Mutual funds invest in various stocks and bonds, based on the type and goal of the fund. Like stocks, mutual funds have shares, but the value is not based on an individual company but the fund's overall investments. Taxes on inherited mutual funds generally come into play if the beneficiary sells them.
The tax basis for an inherited mutual fund is the date of the decedent's death. While the inherited mutual fund may not be transferred to the beneficiary until going through probate, a process that can take months or even years, that is the tax basis if the beneficiary decides to sell all or part of the fund shares. For example, if the fund shares were worth $10,000 on the day of the decedent's death, and the beneficiary sells them a year later for $10,500, capital gains tax is due only on the $500 increase. If the beneficiary sells the shares for $9,000, he may take a $1,000 capital loss for tax purposes.
Most beneficiaries will not owe taxes on inherited mutual fund shares. The estate pays any federal or state estate taxes before distributions are made to heirs. Certain states impose inheritance taxes, although lineal descendants of the decedent, such as children or grandchildren, are usually exempt from tax. Other family members may have to pay a certain percentage of inheritance tax, and non-relatives usually pay a higher percentage. Check with the estate attorney for information in your situation.
Inherited IRAs in Mutual Funds
Beneficiaries inheriting an Individual Retirement Account invested in mutual funds are subject to the Internal Revenue Service's minimum distribution rules, generally based on their own life expectancy. If more than one person inherited the IRA mutual fund assets, each beneficiary should establish his own inherited IRA for his amount of the inherited account by the last day of the year following the decedent's death.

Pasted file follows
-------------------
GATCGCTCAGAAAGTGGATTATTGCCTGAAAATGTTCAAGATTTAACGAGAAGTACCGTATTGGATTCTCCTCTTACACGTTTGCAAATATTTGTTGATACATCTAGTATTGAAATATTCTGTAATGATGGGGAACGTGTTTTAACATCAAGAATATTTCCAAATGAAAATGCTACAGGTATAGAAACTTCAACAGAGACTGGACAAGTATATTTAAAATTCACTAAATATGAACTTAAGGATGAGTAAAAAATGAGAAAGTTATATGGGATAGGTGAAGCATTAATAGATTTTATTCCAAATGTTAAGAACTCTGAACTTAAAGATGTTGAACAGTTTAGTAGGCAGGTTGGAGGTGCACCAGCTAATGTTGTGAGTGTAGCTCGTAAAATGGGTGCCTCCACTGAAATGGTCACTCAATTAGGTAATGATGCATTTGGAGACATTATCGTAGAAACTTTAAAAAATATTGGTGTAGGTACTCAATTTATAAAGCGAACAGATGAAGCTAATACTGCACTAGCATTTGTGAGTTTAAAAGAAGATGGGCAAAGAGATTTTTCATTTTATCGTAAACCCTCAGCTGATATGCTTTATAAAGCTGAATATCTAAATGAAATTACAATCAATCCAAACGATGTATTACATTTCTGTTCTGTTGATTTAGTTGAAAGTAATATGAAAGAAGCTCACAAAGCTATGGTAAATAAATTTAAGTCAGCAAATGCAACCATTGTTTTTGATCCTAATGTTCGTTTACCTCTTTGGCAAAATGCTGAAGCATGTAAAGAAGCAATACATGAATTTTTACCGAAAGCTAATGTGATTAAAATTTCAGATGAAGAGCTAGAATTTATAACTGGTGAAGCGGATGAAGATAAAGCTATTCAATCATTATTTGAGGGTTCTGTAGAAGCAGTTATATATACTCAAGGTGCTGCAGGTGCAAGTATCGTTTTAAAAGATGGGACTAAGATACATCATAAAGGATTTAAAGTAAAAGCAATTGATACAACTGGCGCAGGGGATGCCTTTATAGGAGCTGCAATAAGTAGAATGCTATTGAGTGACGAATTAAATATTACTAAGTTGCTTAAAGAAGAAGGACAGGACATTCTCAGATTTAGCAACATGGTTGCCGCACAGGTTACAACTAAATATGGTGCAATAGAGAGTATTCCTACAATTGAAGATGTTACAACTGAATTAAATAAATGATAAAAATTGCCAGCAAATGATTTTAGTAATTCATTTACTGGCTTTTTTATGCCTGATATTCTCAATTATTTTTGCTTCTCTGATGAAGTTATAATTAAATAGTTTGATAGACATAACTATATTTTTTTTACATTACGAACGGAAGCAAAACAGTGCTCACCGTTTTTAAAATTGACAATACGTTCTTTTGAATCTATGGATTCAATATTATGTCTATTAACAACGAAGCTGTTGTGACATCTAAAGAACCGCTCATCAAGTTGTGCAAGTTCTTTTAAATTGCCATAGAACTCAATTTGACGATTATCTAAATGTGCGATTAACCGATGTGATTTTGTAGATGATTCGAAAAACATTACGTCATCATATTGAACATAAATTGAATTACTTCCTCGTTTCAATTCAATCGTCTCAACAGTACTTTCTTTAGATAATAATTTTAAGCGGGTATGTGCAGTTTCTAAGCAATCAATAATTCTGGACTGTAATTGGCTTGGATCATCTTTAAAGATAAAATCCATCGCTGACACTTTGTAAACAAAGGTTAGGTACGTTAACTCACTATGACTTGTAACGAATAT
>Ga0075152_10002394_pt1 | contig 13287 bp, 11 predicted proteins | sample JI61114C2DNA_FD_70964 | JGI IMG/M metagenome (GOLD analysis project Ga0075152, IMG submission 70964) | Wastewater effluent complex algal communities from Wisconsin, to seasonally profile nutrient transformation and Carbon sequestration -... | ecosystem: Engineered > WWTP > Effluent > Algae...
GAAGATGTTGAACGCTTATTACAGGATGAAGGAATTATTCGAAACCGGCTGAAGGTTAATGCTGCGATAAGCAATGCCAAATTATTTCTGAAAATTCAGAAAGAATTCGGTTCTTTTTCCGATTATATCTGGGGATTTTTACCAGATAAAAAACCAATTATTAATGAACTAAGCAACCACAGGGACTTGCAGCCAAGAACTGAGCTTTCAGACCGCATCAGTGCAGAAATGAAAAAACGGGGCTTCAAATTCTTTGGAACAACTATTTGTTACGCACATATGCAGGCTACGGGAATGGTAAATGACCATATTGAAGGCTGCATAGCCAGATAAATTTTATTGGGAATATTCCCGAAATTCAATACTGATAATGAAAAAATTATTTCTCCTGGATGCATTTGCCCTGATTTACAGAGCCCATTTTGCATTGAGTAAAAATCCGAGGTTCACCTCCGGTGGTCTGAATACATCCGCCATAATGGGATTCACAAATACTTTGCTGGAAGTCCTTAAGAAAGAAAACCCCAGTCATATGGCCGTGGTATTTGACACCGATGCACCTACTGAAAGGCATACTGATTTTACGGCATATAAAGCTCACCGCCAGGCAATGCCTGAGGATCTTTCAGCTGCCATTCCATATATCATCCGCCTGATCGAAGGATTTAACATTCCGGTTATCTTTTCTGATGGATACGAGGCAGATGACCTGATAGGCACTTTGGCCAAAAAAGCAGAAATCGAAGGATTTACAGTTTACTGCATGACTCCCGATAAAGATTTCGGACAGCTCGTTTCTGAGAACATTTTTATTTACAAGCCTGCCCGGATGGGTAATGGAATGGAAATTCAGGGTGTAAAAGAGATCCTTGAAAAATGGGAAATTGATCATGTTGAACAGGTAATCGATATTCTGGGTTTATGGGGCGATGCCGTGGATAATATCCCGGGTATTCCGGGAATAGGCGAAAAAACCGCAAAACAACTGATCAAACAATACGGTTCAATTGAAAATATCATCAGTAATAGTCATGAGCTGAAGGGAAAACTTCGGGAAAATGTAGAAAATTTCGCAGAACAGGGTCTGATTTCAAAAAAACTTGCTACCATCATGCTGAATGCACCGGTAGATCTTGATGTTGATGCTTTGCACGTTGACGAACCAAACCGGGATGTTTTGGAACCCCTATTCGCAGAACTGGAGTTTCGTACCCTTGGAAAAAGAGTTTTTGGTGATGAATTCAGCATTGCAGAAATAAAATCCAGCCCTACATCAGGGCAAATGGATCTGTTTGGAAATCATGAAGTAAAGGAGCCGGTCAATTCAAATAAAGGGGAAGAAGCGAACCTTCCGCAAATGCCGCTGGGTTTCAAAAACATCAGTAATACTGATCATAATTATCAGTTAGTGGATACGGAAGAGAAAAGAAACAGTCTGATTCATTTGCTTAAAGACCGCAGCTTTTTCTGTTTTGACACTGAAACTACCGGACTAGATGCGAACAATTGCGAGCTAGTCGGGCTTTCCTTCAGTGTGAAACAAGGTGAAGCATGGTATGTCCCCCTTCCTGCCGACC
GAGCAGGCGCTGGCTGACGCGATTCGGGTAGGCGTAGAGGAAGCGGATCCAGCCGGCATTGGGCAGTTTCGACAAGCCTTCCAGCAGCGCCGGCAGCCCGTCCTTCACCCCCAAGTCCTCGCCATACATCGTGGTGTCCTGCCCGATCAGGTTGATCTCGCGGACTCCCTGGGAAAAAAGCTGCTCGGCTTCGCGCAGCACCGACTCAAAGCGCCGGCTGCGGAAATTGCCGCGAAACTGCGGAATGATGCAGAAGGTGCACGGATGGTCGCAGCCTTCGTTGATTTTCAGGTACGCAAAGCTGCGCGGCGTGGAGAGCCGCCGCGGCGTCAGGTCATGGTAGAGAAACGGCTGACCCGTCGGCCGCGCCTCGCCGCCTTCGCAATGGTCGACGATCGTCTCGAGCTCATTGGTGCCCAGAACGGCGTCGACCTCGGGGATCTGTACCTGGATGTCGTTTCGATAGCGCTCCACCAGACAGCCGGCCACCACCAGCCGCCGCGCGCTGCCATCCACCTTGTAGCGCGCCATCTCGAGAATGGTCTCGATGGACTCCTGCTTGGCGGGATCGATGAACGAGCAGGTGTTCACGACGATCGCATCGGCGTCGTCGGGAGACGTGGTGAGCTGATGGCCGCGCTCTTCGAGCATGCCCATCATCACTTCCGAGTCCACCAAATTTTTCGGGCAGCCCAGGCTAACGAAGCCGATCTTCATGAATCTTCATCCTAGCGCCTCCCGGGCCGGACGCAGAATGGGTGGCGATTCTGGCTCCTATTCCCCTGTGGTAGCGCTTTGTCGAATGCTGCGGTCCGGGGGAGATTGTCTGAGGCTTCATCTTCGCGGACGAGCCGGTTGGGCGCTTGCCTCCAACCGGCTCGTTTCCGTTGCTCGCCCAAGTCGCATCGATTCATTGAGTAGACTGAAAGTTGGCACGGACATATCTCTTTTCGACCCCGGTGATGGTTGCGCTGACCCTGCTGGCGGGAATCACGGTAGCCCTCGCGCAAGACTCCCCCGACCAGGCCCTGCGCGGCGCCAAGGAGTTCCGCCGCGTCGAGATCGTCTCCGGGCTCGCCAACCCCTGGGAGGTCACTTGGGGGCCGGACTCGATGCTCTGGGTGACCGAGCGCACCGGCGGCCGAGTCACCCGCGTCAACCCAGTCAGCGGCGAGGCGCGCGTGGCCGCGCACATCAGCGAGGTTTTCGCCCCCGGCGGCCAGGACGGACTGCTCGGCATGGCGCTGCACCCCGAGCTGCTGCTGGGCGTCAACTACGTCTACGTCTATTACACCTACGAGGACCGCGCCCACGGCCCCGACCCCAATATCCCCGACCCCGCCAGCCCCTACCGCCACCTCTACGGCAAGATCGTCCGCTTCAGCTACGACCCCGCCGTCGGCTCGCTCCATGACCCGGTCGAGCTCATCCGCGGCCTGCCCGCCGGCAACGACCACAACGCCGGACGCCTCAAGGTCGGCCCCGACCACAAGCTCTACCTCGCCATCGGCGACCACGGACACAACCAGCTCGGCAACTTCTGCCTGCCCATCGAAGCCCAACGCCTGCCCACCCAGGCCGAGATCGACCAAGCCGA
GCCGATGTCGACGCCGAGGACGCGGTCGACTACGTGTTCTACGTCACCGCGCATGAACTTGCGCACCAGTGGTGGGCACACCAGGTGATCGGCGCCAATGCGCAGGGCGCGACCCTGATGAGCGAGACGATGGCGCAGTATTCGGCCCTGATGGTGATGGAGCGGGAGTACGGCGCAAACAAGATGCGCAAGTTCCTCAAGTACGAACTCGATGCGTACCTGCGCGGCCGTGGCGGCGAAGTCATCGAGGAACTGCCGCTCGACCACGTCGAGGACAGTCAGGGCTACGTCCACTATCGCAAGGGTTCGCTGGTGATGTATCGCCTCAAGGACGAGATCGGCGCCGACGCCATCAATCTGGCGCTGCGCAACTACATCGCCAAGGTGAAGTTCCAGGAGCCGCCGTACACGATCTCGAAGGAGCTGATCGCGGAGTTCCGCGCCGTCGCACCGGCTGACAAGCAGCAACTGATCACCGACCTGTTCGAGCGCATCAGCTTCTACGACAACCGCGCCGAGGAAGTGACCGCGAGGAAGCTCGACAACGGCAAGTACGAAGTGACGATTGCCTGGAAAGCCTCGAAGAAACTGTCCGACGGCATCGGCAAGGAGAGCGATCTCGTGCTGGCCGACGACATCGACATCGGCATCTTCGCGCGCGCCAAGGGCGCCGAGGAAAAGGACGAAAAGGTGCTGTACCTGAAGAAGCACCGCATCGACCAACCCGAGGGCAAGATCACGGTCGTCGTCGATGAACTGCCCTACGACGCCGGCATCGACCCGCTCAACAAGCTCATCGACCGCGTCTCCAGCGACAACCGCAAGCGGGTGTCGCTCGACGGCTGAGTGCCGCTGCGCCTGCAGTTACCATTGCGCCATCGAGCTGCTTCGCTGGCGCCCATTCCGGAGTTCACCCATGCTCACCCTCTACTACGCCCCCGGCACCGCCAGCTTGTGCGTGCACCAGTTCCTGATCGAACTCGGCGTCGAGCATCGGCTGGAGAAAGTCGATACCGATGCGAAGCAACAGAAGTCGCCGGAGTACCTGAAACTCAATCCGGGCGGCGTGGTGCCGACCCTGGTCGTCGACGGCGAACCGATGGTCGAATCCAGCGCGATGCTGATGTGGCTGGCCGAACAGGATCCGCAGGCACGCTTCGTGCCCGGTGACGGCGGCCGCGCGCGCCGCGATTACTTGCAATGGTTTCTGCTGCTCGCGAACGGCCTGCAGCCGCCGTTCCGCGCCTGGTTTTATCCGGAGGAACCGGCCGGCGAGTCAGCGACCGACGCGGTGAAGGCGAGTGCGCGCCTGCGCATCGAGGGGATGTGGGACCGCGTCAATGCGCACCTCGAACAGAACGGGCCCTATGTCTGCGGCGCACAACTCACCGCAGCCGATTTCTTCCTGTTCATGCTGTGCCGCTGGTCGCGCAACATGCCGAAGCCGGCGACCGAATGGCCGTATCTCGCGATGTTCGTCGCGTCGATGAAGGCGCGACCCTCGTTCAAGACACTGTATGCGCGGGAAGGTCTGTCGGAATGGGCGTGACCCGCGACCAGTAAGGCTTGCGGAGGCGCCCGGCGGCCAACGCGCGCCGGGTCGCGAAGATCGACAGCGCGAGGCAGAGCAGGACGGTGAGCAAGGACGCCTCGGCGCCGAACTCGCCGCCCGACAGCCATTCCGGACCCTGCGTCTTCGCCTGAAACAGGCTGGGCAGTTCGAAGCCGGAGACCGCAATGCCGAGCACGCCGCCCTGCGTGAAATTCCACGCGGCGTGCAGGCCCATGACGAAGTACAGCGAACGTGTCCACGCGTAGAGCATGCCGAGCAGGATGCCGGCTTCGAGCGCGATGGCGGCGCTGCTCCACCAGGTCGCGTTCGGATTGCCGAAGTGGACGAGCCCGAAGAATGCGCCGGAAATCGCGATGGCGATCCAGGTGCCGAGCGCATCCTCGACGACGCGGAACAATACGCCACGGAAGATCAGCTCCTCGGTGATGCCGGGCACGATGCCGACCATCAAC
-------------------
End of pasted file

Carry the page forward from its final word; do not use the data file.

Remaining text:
Transfers on Death
Account owners who want to avoid probate may file a transfer on death beneficiary form with the mutual fund company. The account owner must provide the name, address and Social Security number of the beneficiary. If the account is divided among several beneficiaries, the percentage designated to each must be included. The beneficiaries must provide a certified copy of the death certificate and required personal identification to receive the proceeds. Accounts titled in this way avoid the probate process with the decedent's other tangible and intangible property.
A graduate of New York University, Jane Meggitt's work has appeared in dozens of publications, including Sapling, Zack's, Financial Advisor, nj.com, LegalZoom and The Nest.